Most people outside the insurance and restoration industries believe that water damage is caused by severe storms, flash floods or hurricanes. Yet those of us in the industry know that most water damage claims result from other causes and that they are quite frequent. In fact, most of us will experience water damage in our own home at least once during our lifetime.
Common Causes of Water Damage:
- Fire suppression (fire department)
- Accidents and negligence
- Faulty or damaged plumbing
- Faulty or damaged construction
- Defective appliances or fixtures
- Natural causes – floods, hurricanes
- Willful misconduct and vandalism
There are a variety of circumstances that can cause water damage in a home. In a fire loss situation, the fire department may introduce gallons of water to a structure to extinguish a fire causing additional damage. Accidents happen and even otherwise conscientious people sometimes don't realize the potential consequences of carelessness. Would you believe that many hotels have actually begun to post signs on the sprinkler heads in guest rooms that say, "Do not hang clothing here"? Faulty, damaged or poorly maintained plumbing can produce a broken pipe or a toilet that overflows. A construction defect can result in a roof leak or a crack in the foundation that allows moisture to penetrate. Among the most common causes of water damage are broken washing machine hoses and ice maker supply lines. Natural disasters like severe storms, floods and hurricanes are obvious culprits. And in rare cases, an ill-considered prank or vandalism is to blame.
According to the Insurance Information Institute, water damage affects over a million homes every year, resulting in billions of dollars in insurance claims. All too often after a water damage, consumers turn to reconstruction rather than restorative drying firms largely due to a lack of information. Not using restorative drying probably cost the public millions of dollars each year. Compared with reconstruction, restorative drying will not only reduce the severity of a water damage claim, but will also reduce the time required to replace structural materials and contents, which will enable the claim to be closed more quickly.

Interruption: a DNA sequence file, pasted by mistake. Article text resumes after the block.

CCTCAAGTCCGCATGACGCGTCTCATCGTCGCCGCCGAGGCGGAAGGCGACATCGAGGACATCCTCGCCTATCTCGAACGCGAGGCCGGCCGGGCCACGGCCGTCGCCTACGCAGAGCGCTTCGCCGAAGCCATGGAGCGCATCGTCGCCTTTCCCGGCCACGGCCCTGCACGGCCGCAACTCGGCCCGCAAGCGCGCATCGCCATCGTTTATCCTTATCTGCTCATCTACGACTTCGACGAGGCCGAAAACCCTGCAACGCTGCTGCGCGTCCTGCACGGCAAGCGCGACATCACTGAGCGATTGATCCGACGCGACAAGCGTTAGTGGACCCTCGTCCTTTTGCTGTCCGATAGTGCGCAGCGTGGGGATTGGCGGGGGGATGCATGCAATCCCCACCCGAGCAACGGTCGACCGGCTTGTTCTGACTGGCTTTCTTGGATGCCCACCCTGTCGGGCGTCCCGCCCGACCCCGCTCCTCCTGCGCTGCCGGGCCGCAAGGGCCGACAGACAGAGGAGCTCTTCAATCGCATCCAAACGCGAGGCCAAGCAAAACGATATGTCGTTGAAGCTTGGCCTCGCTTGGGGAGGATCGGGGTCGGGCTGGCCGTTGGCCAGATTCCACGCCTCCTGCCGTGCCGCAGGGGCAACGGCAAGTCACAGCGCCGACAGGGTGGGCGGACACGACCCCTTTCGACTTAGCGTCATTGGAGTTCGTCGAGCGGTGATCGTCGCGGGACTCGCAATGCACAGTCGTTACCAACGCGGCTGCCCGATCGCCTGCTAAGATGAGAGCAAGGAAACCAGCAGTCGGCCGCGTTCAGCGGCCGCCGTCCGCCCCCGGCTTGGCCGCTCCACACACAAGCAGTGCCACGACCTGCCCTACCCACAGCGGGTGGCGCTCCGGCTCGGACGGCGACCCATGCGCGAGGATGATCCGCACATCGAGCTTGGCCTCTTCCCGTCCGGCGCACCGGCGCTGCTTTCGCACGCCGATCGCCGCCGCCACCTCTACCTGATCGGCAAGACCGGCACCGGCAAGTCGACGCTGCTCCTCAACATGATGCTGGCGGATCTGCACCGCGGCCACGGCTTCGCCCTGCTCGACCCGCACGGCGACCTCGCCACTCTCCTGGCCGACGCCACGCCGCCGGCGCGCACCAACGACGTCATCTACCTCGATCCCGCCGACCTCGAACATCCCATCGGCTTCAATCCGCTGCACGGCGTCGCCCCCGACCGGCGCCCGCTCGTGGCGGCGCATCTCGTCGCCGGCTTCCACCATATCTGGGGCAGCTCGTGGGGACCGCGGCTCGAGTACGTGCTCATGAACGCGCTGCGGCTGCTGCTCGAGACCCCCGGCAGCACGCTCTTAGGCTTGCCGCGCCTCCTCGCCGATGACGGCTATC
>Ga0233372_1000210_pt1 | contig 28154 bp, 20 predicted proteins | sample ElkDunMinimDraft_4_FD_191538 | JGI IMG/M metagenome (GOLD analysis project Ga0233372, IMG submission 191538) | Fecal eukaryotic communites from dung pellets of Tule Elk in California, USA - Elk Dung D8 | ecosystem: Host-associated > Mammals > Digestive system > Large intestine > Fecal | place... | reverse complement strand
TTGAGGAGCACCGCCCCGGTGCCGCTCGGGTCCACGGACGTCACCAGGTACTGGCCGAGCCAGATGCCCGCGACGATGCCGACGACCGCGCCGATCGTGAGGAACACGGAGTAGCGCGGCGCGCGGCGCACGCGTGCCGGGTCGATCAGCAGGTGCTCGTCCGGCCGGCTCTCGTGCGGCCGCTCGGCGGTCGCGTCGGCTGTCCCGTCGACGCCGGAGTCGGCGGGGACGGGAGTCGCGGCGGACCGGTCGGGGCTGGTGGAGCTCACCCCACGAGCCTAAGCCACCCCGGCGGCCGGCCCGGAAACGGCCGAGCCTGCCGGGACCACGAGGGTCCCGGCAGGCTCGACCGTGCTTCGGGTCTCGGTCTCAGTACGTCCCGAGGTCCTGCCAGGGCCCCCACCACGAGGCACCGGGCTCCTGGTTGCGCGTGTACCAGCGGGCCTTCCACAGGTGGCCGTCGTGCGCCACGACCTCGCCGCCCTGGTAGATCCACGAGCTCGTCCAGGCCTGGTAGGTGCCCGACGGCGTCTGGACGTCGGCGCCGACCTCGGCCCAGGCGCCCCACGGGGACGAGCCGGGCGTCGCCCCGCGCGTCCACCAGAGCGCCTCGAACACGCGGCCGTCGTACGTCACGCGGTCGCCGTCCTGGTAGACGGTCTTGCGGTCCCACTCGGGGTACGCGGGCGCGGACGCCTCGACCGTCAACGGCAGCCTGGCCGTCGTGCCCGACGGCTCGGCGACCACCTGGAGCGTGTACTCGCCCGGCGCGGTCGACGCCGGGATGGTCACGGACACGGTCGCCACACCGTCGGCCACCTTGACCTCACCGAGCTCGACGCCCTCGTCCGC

Some restoration firms make the error of saying that they do water damage. At ServiceMaster Anytime, we don't "do water damage," we offer water damage restoration. So, you may be asking, "what exactly is restorative drying?" Well, obviously, the key word here is "restorative". What do you think the word "restore" means? The dictionary says that "restore" means "to bring back to a former or original state or condition". So the goal of restorative drying is to return a water damaged structure to the condition it was in prior to the water damage – in other words, pre-loss condition. And because the longer structural building materials remain wet, the worse the damage can become, we want to do this as quickly as possible, to prevent additional damage and expense.
Twenty years ago, the word "restoration" was really an overstatement of the service provided by most companies in this industry. What we really offered was a wet carpet service. We extracted the water, removed and replaced the carpet pad and dried and re-installed the carpet.
Today, we know that true restoration is much more than just drying wet carpet. It includes proper evaluation and drying of structural materials like flooring, sub-flooring, drywall and framing components. An increased understanding of the science and principles of drying, as well as the availability of better equipment, have enabled us to do more restoring and less reconstruction and replacement. Instead of automatically replacing materials, in most cases, we can cost-effectively dry them. Throughout this process, we must constantly evaluate the cost of restoration versus the cost of replacement for each component within the building – from carpet and pad to drywall, baseboards, wood floors, furnishings and other contents.
We're going to examine the water damage restoration in four basic steps:
The analogy of a medical doctor is helpful to illustrate the four parts of the restorative structural drying process. As with a medical exam, proper restoration begins with knowing what is happening in the structure. Just as a doctor examines all the signs and symptoms of a patient before he or she makes a diagnosis, a restorative drying specialist performs a thorough evaluation of the water-damaged structure to determine the proper course of action. With a medical diagnosis as a foundation, a doctor then looks for the treatment option that will be the most effective, with the least disruption to the patient and the lowest possibility of side effects. In water damage language, we call the treatment "restoration" and we call the side effects "secondary damage". After the medical treatment is performed or administered, a follow-up exam ensures that the treatment has been effective. Such issues as politely setting expectations for deductible collection (something we do at the beginning of services) and the communication with the customer when we show up at the door are our way of practicing good "bedside manners."
The process of restorative structural drying is based on answering these fundamental questions:
1. What is wet?
2. How wet is it?
3. Is it drying? and
4. Is it dry?
Join us for the next post as we dive into the fundamental questions.